Semi-structured interviews were conducted with nurses and general practitioners in the three main public primary health care centres in León municipality. Five nurses and seven general practitioners with a mean average of twelve years working in the health system participated.

We used stratified purposive sampling to select the informants [18]. Criteria for inclusion in the study were: being a nurse or doctor, and being in contact with adolescents and young people in their everyday work. We contacted the director of each primary health care centre and in total 22 informants were identified and invited to participate. Those that declined did so because of time constraints.

A psychologist, also the first author (CO) of this paper, contacted the selected persons at their workplace in the primary health care centre to have an initial meeting and set up an appointment for an interview. All interviews were conducted by the principal researcher (CO) and took place in a room free from disturbances in the PHC where the informant worked.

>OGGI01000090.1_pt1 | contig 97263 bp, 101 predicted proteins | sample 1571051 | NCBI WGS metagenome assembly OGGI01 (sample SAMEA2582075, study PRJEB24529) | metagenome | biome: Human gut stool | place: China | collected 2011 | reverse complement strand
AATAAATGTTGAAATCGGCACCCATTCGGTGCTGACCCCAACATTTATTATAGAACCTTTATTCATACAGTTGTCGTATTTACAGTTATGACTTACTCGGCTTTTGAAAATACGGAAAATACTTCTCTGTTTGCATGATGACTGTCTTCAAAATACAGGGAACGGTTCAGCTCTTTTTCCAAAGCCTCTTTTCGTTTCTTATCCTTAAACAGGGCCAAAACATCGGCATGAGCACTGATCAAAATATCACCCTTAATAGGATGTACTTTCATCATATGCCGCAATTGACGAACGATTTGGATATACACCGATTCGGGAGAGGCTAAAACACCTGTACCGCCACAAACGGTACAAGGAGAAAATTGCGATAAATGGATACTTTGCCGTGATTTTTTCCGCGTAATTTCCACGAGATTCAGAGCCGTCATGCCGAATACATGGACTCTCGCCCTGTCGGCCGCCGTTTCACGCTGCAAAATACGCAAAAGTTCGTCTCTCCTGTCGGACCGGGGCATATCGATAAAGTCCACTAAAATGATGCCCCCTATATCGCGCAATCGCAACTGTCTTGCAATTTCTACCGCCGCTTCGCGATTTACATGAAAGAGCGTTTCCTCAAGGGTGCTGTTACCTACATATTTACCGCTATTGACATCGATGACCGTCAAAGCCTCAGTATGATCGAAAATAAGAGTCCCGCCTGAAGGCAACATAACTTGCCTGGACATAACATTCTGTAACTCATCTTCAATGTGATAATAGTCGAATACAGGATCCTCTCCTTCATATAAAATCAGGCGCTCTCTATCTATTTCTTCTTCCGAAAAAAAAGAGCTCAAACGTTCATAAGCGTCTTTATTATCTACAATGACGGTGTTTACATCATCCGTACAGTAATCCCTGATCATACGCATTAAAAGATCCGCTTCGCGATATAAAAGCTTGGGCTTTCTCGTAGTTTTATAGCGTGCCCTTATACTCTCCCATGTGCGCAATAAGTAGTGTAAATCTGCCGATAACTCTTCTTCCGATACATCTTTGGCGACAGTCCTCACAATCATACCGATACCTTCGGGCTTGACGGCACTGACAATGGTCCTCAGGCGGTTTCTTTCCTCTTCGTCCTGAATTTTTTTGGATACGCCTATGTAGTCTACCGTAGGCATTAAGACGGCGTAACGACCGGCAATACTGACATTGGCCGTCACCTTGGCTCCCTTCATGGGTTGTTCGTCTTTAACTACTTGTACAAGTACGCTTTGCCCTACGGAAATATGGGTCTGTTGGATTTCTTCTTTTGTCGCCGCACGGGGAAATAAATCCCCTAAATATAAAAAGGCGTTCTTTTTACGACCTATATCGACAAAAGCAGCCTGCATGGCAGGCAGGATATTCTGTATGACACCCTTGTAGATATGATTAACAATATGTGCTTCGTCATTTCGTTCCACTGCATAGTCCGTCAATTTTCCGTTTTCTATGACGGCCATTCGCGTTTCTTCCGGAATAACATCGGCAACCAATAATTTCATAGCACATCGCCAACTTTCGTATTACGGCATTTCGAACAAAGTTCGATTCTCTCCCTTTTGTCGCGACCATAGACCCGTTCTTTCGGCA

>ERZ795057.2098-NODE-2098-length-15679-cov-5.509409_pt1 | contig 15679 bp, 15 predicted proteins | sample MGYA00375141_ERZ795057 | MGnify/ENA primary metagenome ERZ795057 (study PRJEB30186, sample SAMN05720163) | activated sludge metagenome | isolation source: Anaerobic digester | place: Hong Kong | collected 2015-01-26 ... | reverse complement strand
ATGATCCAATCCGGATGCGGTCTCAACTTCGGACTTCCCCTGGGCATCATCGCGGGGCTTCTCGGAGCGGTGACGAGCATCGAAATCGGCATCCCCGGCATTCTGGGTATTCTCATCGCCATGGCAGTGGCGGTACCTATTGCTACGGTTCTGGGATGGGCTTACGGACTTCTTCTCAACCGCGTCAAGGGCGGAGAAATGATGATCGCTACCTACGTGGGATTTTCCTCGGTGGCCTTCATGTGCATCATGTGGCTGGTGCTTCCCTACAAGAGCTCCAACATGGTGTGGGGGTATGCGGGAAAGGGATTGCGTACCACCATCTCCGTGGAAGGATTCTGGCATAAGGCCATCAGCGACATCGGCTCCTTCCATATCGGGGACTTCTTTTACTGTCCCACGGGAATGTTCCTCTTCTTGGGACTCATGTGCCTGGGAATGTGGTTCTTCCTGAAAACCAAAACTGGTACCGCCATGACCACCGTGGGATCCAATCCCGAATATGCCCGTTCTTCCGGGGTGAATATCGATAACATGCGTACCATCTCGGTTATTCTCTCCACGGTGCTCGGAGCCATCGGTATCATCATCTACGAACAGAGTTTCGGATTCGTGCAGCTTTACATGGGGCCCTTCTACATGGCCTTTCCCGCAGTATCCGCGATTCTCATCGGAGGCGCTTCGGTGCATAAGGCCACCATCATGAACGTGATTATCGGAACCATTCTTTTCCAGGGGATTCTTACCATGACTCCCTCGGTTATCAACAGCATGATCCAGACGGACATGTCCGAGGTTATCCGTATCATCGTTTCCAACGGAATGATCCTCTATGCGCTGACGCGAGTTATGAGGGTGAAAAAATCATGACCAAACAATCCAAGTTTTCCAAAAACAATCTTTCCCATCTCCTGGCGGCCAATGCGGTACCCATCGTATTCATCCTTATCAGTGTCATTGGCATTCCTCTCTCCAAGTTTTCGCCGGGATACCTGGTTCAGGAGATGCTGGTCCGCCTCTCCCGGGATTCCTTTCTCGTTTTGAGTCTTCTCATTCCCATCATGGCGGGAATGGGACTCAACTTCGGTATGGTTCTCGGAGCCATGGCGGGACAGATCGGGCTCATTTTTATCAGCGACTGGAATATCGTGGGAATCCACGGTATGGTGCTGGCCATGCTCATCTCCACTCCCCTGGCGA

Twelve consecutive in-depth interviews were conducted. The emergent design is an interactive process of data collection and analysis, allowing for modifying and exploring emerging topics with the next informant. We limited the number of interviews to twelve to be able to analyze the rich data in-depth. The analysis started after the first interview, and the first author transcribed all interviews after each session so that the text could be read and scrutinized continuously.

Interview guide

An interview guide with open-ended questions was used to explore the perceptions and attitudes towards help-seeking and suicidal behaviour among young people. The questions focused on their perceptions and views towards young patients with suicidal ideation, how these patients were managed in their setting and their familiarity with the national guidelines on the management of patients with suicidal ideation. An introductory vignette was used to stimulate response. After reading the vignette the informants were asked for example: “What would you do in this situation?” “How would you feel as health care professional?”